Responding to a request for comments on the scope of the CFPB’s supervision of nonbank financial companies, the banking community and its trade groups, while still concerned about the existence of the Bureau itself, have pressed for a very broad definition of “larger participants” in six credit-related nonbank sectors. These comments mirrored those of consumer groups that are advocating for an expansive definition to include a wide-ranging array of financial-related companies, from companies doing background checks to manufactured housing lenders and debt relief agencies.

The banks’ goal is to level the playing field so their nonbank competitors are equally regulated and supervised by the Bureau. Arguing that any nondepository entity materially engaged in the business of consumer financial products and services should be deemed a “larger participant” subject to Bureau supervision, the banking and consumer communities are seeking vigorous supervision and regulation of these entities.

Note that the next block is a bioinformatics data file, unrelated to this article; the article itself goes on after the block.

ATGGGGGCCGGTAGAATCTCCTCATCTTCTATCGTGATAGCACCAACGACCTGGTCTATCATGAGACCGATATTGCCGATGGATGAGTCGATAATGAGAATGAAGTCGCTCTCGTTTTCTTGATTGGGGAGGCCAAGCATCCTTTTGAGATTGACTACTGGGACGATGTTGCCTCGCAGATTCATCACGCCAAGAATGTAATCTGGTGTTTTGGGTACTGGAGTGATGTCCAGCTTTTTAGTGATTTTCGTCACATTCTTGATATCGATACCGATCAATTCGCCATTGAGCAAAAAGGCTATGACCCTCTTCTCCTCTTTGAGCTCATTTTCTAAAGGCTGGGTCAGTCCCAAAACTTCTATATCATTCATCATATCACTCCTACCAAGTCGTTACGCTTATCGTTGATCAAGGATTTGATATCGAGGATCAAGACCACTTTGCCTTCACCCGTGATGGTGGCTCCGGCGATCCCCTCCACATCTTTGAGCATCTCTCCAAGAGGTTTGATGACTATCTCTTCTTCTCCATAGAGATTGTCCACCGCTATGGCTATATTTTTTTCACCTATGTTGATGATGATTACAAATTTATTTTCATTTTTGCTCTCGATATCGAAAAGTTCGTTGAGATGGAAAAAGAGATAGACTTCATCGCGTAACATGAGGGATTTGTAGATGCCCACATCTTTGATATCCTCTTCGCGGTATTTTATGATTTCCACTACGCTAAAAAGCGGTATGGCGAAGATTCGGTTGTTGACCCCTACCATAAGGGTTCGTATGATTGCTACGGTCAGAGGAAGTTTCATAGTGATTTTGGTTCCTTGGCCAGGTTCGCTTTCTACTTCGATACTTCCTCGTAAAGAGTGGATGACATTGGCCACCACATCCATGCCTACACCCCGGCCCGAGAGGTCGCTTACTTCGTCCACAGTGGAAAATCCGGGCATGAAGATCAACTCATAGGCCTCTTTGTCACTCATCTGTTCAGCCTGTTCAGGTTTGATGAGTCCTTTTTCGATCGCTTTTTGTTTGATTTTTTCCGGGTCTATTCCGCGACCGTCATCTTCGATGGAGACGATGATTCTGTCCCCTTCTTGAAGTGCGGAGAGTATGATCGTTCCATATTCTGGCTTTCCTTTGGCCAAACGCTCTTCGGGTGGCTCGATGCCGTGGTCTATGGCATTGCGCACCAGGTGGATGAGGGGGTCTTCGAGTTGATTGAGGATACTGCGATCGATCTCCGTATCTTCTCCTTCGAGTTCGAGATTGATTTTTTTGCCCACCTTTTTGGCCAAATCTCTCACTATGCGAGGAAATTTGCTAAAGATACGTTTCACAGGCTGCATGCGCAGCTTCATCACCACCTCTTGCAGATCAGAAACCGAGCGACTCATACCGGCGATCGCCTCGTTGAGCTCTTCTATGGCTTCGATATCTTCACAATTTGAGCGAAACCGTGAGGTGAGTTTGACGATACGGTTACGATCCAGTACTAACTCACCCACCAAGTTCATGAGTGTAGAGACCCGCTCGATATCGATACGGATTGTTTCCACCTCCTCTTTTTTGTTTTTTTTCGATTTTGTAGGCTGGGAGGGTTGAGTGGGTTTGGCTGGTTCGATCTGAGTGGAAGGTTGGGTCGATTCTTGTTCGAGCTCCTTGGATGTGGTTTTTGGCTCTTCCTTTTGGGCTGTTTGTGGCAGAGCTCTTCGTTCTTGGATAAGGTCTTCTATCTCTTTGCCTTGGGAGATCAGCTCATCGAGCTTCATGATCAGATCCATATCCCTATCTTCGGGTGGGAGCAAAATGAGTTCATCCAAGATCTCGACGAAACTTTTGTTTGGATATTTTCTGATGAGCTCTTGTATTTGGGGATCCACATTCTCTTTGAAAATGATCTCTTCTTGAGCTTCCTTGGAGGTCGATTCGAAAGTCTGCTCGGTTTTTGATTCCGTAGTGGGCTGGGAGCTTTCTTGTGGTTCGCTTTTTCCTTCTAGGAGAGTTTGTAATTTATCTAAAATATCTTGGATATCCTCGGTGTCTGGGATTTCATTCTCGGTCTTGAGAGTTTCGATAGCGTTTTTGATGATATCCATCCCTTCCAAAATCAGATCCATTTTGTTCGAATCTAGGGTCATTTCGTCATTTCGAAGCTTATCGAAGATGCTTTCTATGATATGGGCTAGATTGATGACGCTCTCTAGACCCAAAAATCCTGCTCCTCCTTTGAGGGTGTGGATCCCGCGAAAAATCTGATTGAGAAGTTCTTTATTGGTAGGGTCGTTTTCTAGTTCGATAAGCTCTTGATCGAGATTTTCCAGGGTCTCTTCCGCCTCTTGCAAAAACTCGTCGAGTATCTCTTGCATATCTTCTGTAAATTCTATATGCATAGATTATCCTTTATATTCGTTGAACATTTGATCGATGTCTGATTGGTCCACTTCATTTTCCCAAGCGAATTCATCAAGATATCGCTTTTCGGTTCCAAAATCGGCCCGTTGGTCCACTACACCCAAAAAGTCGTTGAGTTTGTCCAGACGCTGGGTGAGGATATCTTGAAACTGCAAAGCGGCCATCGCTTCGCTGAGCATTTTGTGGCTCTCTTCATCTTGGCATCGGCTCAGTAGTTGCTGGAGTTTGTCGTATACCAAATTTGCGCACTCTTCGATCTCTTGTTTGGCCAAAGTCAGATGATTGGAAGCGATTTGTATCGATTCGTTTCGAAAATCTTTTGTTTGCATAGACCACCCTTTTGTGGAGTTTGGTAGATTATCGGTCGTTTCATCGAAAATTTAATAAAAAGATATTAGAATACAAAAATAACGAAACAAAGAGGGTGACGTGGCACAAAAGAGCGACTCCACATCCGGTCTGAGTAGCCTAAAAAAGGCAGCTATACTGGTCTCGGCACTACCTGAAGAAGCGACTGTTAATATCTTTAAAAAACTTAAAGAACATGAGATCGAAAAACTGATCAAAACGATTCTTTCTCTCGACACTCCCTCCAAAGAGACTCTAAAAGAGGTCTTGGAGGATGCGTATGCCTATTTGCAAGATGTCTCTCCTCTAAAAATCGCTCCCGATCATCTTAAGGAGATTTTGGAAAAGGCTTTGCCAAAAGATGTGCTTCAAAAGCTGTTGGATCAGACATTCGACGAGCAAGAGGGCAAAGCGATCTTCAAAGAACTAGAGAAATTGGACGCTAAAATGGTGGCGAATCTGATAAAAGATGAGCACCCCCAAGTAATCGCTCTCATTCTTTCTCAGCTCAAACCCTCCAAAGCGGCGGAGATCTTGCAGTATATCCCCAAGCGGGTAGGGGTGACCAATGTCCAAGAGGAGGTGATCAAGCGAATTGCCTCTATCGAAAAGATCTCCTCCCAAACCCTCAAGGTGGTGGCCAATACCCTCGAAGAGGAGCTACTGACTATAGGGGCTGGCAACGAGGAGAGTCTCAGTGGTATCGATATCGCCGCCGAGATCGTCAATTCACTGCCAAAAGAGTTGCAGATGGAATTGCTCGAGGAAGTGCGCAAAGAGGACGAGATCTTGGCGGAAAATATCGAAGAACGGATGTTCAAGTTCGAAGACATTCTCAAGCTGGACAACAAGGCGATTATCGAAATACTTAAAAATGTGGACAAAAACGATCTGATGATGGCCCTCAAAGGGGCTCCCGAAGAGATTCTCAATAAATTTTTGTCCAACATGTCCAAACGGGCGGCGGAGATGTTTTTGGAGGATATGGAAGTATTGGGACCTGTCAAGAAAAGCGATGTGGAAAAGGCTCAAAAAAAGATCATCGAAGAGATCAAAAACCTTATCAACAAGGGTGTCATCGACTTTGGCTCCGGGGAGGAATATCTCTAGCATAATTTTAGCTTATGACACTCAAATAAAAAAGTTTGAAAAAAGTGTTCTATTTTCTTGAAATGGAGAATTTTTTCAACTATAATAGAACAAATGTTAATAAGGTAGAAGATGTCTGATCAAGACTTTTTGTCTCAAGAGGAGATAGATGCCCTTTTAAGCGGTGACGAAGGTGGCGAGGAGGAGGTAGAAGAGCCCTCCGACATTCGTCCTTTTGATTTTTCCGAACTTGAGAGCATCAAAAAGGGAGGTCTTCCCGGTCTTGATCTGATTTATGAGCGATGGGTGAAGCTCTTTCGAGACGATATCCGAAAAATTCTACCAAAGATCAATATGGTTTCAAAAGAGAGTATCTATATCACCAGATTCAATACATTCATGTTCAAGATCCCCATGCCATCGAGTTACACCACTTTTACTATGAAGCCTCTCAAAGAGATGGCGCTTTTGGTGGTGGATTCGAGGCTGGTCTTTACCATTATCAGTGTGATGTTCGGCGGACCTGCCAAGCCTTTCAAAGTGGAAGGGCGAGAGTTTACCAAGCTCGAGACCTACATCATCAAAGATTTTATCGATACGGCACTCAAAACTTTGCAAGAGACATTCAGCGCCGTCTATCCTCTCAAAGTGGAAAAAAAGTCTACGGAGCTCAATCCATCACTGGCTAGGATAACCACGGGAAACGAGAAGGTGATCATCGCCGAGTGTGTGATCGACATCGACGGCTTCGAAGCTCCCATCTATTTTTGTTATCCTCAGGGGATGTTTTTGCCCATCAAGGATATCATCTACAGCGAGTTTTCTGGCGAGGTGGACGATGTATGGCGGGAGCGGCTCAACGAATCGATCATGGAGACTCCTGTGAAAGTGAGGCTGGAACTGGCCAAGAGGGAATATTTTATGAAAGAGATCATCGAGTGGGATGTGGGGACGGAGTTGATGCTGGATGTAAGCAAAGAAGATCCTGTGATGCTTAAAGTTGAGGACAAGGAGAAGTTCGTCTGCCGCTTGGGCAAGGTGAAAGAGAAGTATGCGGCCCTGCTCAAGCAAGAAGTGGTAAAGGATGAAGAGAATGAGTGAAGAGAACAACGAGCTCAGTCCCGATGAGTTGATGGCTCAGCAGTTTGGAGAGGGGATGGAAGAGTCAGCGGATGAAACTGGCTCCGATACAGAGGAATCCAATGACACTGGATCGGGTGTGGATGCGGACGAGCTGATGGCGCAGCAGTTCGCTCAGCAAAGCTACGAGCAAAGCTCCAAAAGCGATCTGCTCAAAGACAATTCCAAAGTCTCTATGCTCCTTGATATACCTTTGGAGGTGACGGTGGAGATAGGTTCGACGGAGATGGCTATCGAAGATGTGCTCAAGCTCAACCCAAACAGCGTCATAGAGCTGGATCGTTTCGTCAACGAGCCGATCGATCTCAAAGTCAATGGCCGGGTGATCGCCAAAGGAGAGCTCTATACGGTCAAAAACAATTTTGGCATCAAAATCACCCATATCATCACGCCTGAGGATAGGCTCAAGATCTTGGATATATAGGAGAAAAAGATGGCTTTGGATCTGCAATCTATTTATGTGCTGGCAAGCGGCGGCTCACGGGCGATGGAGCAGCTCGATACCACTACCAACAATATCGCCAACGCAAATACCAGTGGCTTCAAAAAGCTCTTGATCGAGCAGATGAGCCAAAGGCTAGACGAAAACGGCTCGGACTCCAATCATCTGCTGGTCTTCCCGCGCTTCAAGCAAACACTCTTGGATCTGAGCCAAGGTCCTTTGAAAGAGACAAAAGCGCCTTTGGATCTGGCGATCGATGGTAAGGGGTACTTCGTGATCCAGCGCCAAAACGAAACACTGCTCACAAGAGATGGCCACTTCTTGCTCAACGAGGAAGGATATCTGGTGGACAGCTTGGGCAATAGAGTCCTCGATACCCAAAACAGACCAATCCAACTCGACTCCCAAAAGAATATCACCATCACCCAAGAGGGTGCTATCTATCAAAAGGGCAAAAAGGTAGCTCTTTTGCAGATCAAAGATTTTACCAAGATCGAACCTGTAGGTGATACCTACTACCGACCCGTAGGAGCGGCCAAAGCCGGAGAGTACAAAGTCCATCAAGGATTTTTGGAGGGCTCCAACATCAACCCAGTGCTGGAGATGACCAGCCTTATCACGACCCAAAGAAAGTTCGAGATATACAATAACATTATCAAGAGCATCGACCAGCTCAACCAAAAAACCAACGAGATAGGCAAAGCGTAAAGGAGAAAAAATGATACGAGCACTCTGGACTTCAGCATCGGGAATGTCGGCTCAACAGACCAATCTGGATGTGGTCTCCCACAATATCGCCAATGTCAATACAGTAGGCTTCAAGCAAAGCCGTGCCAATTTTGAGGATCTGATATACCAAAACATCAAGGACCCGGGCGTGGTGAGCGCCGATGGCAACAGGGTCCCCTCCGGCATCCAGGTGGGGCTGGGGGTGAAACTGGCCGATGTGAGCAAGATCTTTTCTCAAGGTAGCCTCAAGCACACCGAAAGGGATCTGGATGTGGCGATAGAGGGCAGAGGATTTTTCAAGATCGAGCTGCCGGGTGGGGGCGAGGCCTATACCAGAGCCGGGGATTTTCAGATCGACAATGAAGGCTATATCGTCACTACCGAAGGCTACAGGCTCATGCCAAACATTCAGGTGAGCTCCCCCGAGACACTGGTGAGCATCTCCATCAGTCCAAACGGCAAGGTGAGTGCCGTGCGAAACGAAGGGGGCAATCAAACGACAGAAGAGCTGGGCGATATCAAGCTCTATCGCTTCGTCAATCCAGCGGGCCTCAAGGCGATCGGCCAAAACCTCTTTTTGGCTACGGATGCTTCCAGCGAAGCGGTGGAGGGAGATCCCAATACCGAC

Other groups representing nonbank entities called for a more limited definition of nonbanks that will be subject to CFPB supervision. Some commenters expressed their belief that without having a director in place, the Bureau overstepped its authority by requesting comment on this nonbank issue, because they believe that the director should oversee all phases of the rulemaking process in connection with nonbanks. Without an approved director in place, the Bureau may not prescribe rules (1) defining the scope of nondepository institutions subject to the Bureau’s supervision, (2) prescribe recordkeeping requirements for such institutions, or (3) supervise nonbank entities.